|Title: Les Misérables|
|Director: Tom Hooper|
|Elements: June Rebellion (the Paris Uprising of 1832)|
|Actors: Hugh Jackman, Russell Crowe, Anne Hathaway, Amanda Seyfried, Eddie Redmayne, Helena Bonham Carter, Sacha Baron Cohen|
I was invited by ilovebooks.com to attend the Les Misérables movie premiere, and it. was. fantastic. I haven't watched any of the plays or read the novel (neither the original French version nor the English translation, which you can get here), so I can't compare the movie adaptation. What is evident is that the movie itself is spectacular, with breathtaking sets, choreography and performances by all the actors. It's a three hour long, truly cinematic experience that's worth repeating.
Set against the backdrop of 19th-century France, Les Misérables tells an enthralling story of broken dreams and unrequited love, passion, sacrifice and redemption—a timeless testament to the survival of the human spirit. Jackman plays ex-prisoner Jean Valjean, hunted for decades by the ruthless policeman Javert (Crowe) after he breaks parole. When Valjean agrees to care for factory worker Fantine’s (Hathaway) young daughter, Cosette, their lives change forever.
Hugh Jackman carried the movie in his role as the haunted, hunted Jean Valjean, his looks and character being stark differences from the Wolverine that comes to mind whenever I think of him. It's odd to think of him as Amanda Seyfried's father, but it works in the movie. Kudos to the make-up department.
Russell Crowe was brilliantly cast as Inspector Javert. His gruff singing fit the portrayal of the dogged inspector that spends his life searching for Jackman's Jean Valjean, and I loved how their characters thrusted and parried through the film.
It would be remiss of me not to mention Anne Hathaway's turn as the tragically short-lived Fantine. She was phenomenal in a short selection of increasingly heartbreaking scenes. Her performance of I Dream A Dream may not be as majestic as Lea Salonga's version, but I loved it simply because it fit the movie and the scene so well.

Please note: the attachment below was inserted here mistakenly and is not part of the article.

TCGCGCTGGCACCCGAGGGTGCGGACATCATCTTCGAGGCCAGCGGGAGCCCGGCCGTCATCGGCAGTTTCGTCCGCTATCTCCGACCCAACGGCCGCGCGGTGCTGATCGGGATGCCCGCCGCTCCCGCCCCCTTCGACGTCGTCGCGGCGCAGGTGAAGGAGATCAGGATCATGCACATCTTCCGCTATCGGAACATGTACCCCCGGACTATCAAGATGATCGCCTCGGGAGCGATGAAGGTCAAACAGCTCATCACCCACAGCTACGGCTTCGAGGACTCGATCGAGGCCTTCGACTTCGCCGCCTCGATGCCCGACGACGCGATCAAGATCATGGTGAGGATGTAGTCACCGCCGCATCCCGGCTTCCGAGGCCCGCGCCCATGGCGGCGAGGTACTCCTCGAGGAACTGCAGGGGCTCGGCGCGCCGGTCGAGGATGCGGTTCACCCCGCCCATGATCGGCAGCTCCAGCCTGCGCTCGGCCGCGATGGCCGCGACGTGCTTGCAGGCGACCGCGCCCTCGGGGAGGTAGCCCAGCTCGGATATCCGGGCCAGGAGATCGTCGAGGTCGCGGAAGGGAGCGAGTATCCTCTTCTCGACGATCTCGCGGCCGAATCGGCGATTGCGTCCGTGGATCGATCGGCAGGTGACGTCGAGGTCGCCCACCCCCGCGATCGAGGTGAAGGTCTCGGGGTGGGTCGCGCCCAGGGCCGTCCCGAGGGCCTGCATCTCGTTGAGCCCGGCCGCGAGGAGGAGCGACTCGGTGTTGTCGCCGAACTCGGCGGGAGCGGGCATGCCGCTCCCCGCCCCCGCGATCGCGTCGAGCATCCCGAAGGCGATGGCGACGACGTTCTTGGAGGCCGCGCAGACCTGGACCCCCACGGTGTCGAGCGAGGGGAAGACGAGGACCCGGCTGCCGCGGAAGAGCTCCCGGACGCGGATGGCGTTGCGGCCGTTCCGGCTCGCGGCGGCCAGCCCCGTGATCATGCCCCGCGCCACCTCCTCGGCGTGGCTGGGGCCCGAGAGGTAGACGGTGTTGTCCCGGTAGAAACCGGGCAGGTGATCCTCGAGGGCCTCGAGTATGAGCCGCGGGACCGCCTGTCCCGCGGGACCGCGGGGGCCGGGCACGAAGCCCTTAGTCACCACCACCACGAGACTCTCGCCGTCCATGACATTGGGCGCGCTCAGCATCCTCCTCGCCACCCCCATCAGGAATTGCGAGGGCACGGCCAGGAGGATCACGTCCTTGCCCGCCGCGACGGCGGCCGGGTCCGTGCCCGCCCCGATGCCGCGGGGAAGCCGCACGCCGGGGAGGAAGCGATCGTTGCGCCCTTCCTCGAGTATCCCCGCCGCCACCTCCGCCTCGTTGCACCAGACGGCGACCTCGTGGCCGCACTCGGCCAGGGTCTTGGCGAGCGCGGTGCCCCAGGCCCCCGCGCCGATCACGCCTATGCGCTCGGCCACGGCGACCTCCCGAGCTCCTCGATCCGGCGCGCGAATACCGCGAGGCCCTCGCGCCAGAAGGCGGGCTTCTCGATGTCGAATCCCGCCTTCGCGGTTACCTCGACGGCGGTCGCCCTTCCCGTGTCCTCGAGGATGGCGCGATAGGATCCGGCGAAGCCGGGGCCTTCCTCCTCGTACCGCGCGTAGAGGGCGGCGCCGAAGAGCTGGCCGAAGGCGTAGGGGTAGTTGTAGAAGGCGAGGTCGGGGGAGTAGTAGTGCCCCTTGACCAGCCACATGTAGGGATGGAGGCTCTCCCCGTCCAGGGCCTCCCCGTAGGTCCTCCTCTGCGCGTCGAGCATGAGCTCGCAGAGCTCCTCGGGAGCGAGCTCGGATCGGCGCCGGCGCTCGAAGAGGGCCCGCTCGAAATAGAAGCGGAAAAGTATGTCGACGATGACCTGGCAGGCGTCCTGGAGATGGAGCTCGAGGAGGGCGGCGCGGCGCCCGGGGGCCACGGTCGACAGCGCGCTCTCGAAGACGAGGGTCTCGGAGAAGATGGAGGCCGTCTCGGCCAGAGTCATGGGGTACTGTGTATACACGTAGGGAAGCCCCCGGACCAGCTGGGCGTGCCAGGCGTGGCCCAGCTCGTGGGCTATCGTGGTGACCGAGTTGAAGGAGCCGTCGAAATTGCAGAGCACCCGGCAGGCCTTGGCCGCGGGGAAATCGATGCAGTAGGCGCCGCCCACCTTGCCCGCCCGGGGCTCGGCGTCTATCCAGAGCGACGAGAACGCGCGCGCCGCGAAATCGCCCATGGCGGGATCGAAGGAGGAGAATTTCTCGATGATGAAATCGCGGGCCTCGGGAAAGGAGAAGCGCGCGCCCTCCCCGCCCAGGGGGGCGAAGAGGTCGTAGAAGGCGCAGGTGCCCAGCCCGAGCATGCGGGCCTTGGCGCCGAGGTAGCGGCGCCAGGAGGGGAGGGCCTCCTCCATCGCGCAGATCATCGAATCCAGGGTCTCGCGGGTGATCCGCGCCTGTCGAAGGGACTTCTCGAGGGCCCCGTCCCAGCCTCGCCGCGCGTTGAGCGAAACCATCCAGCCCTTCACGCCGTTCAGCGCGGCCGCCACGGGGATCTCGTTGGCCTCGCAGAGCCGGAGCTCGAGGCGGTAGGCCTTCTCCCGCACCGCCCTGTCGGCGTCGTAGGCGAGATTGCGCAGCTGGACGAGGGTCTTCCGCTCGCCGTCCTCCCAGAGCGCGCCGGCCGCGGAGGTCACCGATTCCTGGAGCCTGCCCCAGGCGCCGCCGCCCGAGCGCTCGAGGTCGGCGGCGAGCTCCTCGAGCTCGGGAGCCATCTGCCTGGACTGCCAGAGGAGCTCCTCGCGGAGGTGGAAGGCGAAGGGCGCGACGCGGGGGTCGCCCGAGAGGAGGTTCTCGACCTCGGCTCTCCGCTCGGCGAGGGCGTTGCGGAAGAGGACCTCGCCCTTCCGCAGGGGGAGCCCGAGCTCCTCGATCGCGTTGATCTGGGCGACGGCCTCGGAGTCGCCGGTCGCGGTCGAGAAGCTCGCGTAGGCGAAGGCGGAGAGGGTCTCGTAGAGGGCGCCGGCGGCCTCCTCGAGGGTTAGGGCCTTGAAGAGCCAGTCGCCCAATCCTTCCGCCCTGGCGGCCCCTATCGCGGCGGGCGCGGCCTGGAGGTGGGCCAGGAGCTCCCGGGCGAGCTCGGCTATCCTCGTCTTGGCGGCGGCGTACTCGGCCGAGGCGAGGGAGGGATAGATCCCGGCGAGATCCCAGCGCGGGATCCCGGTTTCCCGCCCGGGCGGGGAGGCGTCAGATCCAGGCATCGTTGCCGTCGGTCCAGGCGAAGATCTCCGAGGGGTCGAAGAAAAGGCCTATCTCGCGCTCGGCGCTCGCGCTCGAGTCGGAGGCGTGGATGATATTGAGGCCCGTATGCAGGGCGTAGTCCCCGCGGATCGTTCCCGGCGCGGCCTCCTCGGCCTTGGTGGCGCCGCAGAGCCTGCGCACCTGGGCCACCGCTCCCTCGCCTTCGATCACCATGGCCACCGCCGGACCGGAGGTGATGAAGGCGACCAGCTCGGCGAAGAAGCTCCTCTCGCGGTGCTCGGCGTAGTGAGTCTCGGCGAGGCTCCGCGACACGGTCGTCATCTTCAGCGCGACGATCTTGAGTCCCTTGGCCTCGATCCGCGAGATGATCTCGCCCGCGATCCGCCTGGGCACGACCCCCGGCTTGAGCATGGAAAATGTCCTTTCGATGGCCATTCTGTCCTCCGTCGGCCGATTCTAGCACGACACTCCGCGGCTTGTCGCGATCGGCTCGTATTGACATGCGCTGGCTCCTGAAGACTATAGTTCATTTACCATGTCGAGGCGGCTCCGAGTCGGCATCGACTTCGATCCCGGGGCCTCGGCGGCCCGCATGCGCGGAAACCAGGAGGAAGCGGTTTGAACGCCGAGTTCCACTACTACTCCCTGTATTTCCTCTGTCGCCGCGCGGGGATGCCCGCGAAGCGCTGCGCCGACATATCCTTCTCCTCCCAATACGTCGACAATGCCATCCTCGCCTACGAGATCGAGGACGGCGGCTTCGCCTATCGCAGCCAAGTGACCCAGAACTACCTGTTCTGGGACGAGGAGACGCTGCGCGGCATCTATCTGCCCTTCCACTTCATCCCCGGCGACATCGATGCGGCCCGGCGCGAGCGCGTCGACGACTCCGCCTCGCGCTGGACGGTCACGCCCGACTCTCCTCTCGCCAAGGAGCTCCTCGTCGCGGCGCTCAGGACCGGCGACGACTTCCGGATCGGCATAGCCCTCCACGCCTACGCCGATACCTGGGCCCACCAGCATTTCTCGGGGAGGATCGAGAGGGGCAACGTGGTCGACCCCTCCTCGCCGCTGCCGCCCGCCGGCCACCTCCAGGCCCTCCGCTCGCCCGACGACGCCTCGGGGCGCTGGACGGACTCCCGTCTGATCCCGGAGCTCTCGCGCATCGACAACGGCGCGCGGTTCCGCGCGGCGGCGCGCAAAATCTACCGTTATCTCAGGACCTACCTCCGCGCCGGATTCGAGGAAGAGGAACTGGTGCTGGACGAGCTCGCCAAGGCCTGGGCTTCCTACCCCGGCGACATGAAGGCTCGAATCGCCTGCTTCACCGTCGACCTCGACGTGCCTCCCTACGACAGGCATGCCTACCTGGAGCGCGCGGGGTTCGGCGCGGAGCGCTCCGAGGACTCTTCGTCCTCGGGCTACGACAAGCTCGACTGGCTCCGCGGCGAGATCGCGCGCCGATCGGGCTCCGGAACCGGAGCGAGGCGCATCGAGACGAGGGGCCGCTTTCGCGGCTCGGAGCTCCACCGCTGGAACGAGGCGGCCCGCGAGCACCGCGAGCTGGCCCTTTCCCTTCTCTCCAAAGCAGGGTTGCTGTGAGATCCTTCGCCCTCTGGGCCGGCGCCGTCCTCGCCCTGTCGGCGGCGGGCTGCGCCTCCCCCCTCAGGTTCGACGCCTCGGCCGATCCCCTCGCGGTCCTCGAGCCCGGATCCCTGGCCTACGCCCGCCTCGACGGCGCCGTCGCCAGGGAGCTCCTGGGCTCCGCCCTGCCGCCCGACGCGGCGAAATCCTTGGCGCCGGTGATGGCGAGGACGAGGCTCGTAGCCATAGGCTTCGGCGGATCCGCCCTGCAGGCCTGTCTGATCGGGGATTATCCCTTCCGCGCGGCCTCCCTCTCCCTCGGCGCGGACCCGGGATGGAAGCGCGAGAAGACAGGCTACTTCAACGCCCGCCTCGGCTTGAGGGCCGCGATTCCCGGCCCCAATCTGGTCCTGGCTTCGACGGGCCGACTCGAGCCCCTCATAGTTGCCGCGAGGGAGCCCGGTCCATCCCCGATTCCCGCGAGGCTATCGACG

Despite playing the character that propelled the second act of the movie, Amanda Seyfried tended to be overshadowed by the rest of the cast. Her scenes with Eddie Redmayne lacked chemistry, even yet more disappointingly, in their duets. Their voices seemed mismatched, and I expected more because I love her as an actress, and especially given her great performance in Mamma Mia.
Among the supporting cast, Samantha Barks had a breakout performance as the lively Éponine. She stole every scene she was in, and had a great performance to support the some of the best lines and songs in the movie.
The editing leaves little to be desired--the sharp cuts between scenes means non-stop action and singing, which means the audience barely gets a breather before the next scene commenced. While it left me in breathless wonder, with no need to wait in anticipation of plot movement, it can get tiring at three hours long.
/le sigh. Just typing this post has made me want to catch another screening of Les Misérables. Just a truly magnificent movie.
You can catch a screening at Shaw or Cathay Cineplexes from 25 December. Once again, major thanks to ilovebooks.com for extending the invitation to me; it's a life-changing experience. No lie.
ETA: Here's a great interview with the main cast.